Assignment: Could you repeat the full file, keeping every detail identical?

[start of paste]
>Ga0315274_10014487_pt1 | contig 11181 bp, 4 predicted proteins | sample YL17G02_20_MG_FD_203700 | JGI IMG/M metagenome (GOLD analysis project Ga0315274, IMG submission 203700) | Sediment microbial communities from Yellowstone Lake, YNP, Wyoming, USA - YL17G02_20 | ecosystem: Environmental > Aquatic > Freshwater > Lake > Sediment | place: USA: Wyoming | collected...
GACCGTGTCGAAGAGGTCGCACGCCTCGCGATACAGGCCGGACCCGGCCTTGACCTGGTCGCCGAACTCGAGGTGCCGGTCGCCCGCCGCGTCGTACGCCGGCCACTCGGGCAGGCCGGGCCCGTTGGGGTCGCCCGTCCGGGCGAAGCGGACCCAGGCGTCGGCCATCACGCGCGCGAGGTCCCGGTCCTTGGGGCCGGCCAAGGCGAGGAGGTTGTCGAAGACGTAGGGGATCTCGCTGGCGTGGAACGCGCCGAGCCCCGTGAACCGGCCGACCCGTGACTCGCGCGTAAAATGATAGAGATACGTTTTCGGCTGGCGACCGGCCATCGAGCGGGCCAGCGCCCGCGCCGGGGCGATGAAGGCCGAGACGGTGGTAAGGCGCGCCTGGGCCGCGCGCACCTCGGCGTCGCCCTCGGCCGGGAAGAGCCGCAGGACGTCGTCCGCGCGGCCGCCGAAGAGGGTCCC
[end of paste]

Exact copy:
>Ga0315274_10014487_pt1 | contig 11181 bp, 4 predicted proteins | sample YL17G02_20_MG_FD_203700 | JGI IMG/M metagenome (GOLD analysis project Ga0315274, IMG submission 203700) | Sediment microbial communities from Yellowstone Lake, YNP, Wyoming, USA - YL17G02_20 | ecosystem: Environmental > Aquatic > Freshwater > Lake > Sediment | place: USA: Wyoming | collected...
GACCGTGTCGAAGAGGTCGCACGCCTCGCGATACAGGCCGGACCCGGCCTTGACCTGGTCGCCGAACTCGAGGTGCCGGTCGCCCGCCGCGTCGTACGCCGGCCACTCGGGCAGGCCGGGCCCGTTGGGGTCGCCCGTCCGGGCGAAGCGGACCCAGGCGTCGGCCATCACGCGCGCGAGGTCCCGGTCCTTGGGGCCGGCCAAGGCGAGGAGGTTGTCGAAGACGTAGGGGATCTCGCTGGCGTGGAACGCGCCGAGCCCCGTGAACCGGCCGACCCGTGACTCGCGCGTAAAATGATAGAGATACGTTTTCGGCTGGCGACCGGCCATCGAGCGGGCCAGCGCCCGCGCCGGGGCGATGAAGGCCGAGACGGTGGTAAGGCGCGCCTGGGCCGCGCGCACCTCGGCGTCGCCCTCGGCCGGGAAGAGCCGCAGGACGTCGTCCGCGCGGCCGCCGAAGAGGGTCCC